On Monday, around 8,000 Deutsche Post employees went on strike again across Germany. Major strike rallies were held in 10 cities, including Berlin, Munich and Rostock. On Tuesday, thousands again stopped work and protested, including in Hamburg, Dortmund, Saarbrücken, Nuremberg, Frankfurt/Main and Stuttgart.
The strikes at letter and parcel centres and in delivery services come ahead of the third round of contract bargaining between Deutsche Post and the United Services Union (Verdi), which will take place in Düsseldorf on Wednesday and Thursday.
A vote of Verdi members forced the union to raise its originally proposed demand for a 10 percent wage increase for a total of 160,000 postal workers to 15 percent. Trainees and students on work placements are to get €200 more per month.
After Deutsche Post failed to table an offer in the second round of negotiations in January, tens of thousands took part in three days of warning strikes.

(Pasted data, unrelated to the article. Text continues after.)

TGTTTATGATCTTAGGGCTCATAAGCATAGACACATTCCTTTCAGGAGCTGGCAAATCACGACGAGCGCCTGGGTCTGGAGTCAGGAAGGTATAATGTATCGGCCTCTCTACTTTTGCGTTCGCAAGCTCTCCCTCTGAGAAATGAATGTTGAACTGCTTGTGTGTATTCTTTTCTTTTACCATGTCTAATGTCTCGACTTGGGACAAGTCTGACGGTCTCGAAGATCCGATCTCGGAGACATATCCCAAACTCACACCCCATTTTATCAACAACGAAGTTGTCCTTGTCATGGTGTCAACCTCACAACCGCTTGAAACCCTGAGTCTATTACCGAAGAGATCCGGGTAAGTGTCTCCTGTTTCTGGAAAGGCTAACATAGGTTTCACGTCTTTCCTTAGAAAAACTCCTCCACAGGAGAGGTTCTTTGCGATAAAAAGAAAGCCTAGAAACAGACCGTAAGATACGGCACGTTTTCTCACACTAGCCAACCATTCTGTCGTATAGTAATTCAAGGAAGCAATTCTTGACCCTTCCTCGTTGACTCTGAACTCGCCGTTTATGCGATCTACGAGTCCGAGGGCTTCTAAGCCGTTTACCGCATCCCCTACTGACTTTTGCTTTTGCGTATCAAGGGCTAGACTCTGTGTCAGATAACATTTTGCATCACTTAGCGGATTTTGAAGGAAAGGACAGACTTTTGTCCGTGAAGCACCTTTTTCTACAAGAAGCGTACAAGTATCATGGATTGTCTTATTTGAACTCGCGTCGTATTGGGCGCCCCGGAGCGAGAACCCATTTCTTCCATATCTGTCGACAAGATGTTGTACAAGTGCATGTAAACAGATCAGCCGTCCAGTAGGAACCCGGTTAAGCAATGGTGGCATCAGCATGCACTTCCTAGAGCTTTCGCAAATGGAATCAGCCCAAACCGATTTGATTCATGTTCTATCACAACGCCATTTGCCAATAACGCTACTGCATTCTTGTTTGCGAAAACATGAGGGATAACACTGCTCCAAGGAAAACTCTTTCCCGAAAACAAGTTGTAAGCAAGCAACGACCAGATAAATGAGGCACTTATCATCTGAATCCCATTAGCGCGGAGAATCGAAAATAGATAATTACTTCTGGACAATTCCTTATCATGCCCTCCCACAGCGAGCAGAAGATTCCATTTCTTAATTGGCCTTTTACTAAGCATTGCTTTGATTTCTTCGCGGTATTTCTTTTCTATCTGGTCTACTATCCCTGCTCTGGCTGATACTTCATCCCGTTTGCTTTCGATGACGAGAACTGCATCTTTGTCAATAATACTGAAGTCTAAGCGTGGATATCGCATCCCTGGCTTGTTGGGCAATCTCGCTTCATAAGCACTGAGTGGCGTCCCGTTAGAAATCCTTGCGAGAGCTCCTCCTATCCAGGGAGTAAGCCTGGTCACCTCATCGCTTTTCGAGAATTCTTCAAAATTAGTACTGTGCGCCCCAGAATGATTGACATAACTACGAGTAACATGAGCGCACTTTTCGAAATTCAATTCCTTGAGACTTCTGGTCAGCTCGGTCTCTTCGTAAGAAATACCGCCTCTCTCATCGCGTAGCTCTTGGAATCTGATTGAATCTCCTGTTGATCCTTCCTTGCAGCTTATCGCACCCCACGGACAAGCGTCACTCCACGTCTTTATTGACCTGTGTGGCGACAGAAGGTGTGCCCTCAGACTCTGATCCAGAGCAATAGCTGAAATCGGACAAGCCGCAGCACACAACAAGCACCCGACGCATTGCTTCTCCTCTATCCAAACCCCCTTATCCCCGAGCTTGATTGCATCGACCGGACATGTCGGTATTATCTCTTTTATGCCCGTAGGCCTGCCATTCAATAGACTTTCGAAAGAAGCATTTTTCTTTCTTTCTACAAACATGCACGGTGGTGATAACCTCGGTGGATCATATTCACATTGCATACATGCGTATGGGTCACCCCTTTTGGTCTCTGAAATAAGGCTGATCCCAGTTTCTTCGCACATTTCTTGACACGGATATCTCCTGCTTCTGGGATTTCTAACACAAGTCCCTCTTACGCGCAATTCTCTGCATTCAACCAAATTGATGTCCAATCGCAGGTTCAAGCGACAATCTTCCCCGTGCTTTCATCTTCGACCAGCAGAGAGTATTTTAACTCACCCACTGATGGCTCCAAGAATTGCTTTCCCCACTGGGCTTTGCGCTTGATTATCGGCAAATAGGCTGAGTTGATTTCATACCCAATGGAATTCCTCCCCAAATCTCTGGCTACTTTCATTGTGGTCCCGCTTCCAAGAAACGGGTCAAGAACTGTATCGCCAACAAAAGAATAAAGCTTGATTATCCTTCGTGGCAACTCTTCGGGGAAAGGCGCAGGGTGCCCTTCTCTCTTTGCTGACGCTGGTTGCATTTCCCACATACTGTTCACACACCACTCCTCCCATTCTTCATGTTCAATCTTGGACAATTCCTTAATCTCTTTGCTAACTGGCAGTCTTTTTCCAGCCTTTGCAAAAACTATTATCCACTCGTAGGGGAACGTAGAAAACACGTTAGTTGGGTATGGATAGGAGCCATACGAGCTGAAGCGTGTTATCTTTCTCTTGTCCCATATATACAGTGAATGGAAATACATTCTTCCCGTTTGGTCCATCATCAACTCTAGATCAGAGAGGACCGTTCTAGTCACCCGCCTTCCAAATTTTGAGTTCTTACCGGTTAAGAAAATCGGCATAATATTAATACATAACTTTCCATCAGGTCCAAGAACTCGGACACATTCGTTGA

Monday’s rally in Berlin demonstrated that workers are not prepared to accept low wages and want to be compensated for the increased prices for energy, fuel, food and rents. More than 1,000 workers at Deutsche Post and its subsidiaries, including DHL, took part. They came by bus and train from Berlin, Brandenburg, Thuringia, Saxony and Saxony-Anhalt to the rally in front of the Verdi federal administration building.
As well as local Verdi representatives, the union’s former federal chairman Frank Bsirske, the current head of Verdi, Frank Werneke, as well as his deputy on the federal executive board, chief negotiator Andrea Kocsis, all spoke.